Maui tourism should be managed, not prohibited


On Maui, where the economy is largely driven by tourism, a balanced, responsible future requires development in areas intended to support tourism.

Last November, The Maui News published a story, “Maui County vacation rentals, hotels top in state for October.” Thanks to in-depth studies by Hawai’i Tourism Authority, we are able to look deeply and objectively at hospitality lodging trends in our state — and not only understand but, if we take the opportunity to act wisely, mitigate compounding issues of overtourism.

According to HTA’s studies, Maui County led the state in vacation rental occupancy. At 79 percent, Maui County was nearly 7 percent higher than the state average. The statewide increase in vacation rental occupancy was just over 4 percent, but South Maui County saw a 7.4 percent increase in vacation rental occupancy.

More surprising than occupancy is the growth in vacation rental inventory. Maui County saw a 28 percent increase in vacation rental units. By contrast, Maui hotel inventory has declined over the past 25 years, according to economist Paul Brewbaker’s analysis of DBEDT’s annual Visitor Plant Inventory reports. All net capacity growth since 1995 has been in vacation rentals.

Why should this be a concern for Maui?

For one, it limits affordable housing. Vacation rentals are often located outside of established resorts areas, reducing residential supply and driving up prices. There is no county mandate that vacation rental owners contribute to the development of affordable housing — unlike hotels and resorts that must contribute financially to workforce housing in direct relationship to the number of new lodging units.

Secondly, by and large, vacation rental owners are not thoughtfully collaborating with state and county agencies on traffic mitigation, regional roadway improvements or water and sewer improvements to offset the increased infrastructure burden created by their guests.

As vacation rental units have dispersed throughout the island, Maui has felt the impacts with neighborhood crowding, disruption to the residential way of life and degradation of our natural resources. These impacts are minimized by high-density destination resorts who offer on-property amenities, dining and controlled, hosted recreation.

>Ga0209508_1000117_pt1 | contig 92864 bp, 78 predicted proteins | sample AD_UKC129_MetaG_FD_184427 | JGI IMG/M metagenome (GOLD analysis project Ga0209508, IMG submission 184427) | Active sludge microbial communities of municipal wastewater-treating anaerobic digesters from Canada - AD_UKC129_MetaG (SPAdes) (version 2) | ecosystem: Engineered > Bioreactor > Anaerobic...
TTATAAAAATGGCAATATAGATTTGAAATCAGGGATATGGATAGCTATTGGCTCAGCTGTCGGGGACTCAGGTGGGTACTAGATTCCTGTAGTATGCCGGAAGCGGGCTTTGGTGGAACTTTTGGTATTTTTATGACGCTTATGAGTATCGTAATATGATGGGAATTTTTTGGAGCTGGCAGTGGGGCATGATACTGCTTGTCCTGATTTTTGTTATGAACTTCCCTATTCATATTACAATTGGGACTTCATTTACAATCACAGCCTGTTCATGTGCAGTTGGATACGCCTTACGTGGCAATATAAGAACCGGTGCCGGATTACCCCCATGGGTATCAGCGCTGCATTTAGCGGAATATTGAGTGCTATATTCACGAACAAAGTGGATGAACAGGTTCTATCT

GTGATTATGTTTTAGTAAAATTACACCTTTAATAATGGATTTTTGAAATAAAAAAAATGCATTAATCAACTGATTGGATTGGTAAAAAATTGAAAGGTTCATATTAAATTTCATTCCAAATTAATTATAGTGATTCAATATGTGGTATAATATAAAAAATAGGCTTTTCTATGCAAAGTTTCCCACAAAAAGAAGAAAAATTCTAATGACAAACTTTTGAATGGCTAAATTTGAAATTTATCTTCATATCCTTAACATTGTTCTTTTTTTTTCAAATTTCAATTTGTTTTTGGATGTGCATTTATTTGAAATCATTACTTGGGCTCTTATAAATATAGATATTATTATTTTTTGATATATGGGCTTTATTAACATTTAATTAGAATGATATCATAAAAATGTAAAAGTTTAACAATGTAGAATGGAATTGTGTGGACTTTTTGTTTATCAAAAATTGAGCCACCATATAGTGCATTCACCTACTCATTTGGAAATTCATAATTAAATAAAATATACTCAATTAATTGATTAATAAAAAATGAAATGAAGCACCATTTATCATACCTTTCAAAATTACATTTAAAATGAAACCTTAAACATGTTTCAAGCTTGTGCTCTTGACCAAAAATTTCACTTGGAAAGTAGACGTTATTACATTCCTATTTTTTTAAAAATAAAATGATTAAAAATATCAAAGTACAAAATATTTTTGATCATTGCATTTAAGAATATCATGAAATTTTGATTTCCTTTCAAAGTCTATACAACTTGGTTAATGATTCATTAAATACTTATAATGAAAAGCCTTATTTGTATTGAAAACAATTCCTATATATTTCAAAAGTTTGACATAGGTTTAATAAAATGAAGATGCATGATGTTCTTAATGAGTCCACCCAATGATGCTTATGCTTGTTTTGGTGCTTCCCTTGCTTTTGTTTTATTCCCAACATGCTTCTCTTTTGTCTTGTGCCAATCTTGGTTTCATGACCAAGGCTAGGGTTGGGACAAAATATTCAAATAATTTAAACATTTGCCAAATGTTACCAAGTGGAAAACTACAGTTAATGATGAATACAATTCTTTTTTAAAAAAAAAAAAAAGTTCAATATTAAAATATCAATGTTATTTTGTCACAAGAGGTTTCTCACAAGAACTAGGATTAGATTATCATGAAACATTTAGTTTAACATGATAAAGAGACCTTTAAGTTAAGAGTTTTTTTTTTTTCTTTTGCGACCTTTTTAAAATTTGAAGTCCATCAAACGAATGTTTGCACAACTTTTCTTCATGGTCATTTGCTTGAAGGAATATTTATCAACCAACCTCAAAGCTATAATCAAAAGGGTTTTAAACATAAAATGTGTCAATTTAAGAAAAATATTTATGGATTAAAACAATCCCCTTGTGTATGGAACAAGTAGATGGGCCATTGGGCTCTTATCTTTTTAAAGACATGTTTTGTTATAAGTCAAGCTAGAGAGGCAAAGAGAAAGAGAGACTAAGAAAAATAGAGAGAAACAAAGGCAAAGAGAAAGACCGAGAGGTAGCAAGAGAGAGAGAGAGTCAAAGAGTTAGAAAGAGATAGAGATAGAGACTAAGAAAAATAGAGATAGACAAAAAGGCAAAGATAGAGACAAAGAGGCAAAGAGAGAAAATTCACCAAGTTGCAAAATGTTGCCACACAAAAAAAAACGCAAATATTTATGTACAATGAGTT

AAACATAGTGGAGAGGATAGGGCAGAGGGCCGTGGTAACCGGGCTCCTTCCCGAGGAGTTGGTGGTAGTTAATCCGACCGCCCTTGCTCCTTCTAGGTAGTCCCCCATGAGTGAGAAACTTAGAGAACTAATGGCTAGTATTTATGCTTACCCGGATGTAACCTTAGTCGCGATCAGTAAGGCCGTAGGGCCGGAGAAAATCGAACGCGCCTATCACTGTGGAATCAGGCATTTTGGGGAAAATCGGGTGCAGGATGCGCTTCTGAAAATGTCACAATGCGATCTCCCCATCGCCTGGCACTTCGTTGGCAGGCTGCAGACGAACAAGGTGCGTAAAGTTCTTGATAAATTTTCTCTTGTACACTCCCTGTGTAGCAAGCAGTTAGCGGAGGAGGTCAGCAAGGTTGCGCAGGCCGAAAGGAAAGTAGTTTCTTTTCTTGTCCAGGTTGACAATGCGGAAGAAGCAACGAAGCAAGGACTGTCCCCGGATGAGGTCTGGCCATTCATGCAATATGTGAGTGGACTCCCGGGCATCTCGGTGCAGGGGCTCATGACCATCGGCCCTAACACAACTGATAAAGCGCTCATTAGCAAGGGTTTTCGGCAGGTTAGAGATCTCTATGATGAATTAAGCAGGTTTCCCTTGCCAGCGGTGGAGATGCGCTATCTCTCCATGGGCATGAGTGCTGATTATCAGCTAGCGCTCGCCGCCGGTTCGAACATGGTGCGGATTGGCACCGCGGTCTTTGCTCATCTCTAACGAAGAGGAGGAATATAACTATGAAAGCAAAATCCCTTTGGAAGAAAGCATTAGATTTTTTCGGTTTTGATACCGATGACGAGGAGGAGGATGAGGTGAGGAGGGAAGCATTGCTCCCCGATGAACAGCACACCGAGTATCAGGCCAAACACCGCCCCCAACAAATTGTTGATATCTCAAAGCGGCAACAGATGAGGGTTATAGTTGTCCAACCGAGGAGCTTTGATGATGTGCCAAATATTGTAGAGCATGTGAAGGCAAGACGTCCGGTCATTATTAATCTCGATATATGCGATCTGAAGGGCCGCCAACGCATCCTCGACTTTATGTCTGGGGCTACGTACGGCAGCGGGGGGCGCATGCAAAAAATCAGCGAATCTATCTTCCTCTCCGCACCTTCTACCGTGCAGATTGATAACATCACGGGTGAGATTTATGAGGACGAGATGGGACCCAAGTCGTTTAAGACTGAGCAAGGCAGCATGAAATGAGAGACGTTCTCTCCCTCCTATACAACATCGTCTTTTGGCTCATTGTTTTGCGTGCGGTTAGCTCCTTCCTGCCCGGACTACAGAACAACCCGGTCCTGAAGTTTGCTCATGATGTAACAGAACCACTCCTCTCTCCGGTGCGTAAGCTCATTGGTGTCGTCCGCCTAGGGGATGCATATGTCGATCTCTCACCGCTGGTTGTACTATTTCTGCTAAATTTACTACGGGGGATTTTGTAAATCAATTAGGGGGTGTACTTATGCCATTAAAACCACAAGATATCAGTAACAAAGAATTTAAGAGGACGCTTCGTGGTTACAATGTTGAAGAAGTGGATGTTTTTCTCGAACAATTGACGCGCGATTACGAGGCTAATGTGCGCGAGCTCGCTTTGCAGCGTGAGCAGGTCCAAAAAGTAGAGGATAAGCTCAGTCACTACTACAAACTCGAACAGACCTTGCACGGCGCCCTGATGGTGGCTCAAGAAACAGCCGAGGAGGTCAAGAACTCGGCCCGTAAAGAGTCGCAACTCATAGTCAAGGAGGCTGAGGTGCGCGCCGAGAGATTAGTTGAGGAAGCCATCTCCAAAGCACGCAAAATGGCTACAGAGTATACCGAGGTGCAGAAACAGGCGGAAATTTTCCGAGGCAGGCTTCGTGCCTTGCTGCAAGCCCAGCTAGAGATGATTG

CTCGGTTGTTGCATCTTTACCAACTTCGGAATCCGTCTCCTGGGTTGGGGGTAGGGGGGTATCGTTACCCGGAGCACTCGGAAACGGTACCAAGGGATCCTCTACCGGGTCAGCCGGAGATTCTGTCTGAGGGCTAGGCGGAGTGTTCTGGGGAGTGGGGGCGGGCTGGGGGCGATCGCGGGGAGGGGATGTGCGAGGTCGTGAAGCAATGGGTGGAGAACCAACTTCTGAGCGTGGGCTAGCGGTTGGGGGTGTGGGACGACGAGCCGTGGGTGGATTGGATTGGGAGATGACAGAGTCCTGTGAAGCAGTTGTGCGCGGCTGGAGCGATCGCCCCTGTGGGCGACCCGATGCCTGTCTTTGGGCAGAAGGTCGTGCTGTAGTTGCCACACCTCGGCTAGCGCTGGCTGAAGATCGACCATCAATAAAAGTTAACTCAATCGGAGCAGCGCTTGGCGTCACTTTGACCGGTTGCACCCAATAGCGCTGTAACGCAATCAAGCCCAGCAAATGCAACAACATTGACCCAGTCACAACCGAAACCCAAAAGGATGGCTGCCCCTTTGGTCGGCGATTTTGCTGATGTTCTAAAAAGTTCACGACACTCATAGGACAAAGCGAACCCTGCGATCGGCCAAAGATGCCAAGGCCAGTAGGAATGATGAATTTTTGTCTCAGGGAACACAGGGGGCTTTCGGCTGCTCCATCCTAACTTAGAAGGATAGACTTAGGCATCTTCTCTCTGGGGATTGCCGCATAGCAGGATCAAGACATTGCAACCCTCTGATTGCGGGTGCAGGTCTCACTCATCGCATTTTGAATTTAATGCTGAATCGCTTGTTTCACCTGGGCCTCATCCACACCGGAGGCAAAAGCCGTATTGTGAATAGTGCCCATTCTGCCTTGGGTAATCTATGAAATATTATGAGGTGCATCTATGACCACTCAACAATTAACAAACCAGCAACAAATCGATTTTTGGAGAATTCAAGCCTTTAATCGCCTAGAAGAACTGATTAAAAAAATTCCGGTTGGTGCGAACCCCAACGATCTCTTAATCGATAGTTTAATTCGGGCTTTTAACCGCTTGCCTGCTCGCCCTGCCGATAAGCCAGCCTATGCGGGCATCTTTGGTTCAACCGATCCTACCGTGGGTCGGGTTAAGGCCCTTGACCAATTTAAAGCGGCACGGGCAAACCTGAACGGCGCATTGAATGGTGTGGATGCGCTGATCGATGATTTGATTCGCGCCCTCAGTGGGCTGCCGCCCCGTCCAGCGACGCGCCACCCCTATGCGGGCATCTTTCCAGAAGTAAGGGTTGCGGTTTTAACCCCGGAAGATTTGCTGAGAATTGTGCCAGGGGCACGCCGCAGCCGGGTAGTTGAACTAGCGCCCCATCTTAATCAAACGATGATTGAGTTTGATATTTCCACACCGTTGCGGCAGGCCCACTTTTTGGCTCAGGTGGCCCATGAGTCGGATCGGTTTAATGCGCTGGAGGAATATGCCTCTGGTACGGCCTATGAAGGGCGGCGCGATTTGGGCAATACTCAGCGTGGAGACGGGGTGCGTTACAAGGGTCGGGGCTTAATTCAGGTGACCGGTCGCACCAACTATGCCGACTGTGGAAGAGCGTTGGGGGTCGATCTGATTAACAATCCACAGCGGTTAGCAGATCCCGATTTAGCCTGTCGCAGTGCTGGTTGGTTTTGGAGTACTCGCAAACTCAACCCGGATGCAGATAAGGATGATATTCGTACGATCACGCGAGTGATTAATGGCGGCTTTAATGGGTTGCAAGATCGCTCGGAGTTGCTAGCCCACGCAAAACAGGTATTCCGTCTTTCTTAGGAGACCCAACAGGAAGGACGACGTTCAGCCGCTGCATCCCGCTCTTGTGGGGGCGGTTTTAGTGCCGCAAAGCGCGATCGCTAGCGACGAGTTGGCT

Lastly, the economic benefit from vacation rentals is far below the contributions made by hotels and resorts, not only because of industry regulation, which a concerning number of vacation rental owners circumvent, but also because vacation rental units as a business do not contribute to jobs, income tax revenue and transient occupancy tax to the same degree as resorts and hotels.

What is our path forward? Tourism is too important a driver for Maui’s economic growth where other economic engines are limited. How do we maximize benefit while minimizing consequential impact when tourism in planned areas is constrained by a nearly maxed-out room supply?

The solution is twofold.

1. Call for increased controls of vacation rentals.

2. Support development in designated resort areas.

Sourcing data from HTA and DBEDT, Brewbaker’s analysis shows that seasonally adjusted monthly Maui hotel occupancy rose to 80 percent in 2019, near historical cyclical peaks. Without additional Maui lodging capacity, higher hotel room rates and shorter average stays risk eroding Maui’s nonlodging tourism receipts.

The Maui Island Plan — a countywide policy-based vision for population, land use and future growth in visitor destinations — seeks to maximize Maui residents’ benefits from the visitor industry. It identifies four resort areas, including the Wailea-Makena region, where tourism is expected, allowed and welcomed to grow. As described in the plan, a sustainable tourism future and “higher average spending can best be achieved by marketing focused on visitors who stay in hotels.” The facts speak for themselves: The share of wallet is greater when visitors stay, play and dine in designated resort areas.

Bottom line: Overtourism requires responsible management, not further inaction. We must rebalance traditional resort lodging against vacation rental growth. Resort-contained developments, like the planned enhancement at Grand Wailea, are good for Maui’s economic health. In the case of Grand Wailea, it is the first major renovation in the last 30 years on a property that employs over 1,500 people. As the largest private employer on the island, it’s critical that businesses like Grand Wailea remain competitive in the industry if Maui wishes to capture the most economic benefit from tourism and sustain the jobs it supports for Maui residents.

* Rod Antone is the executive director of the Maui Hotel & Lodging Association.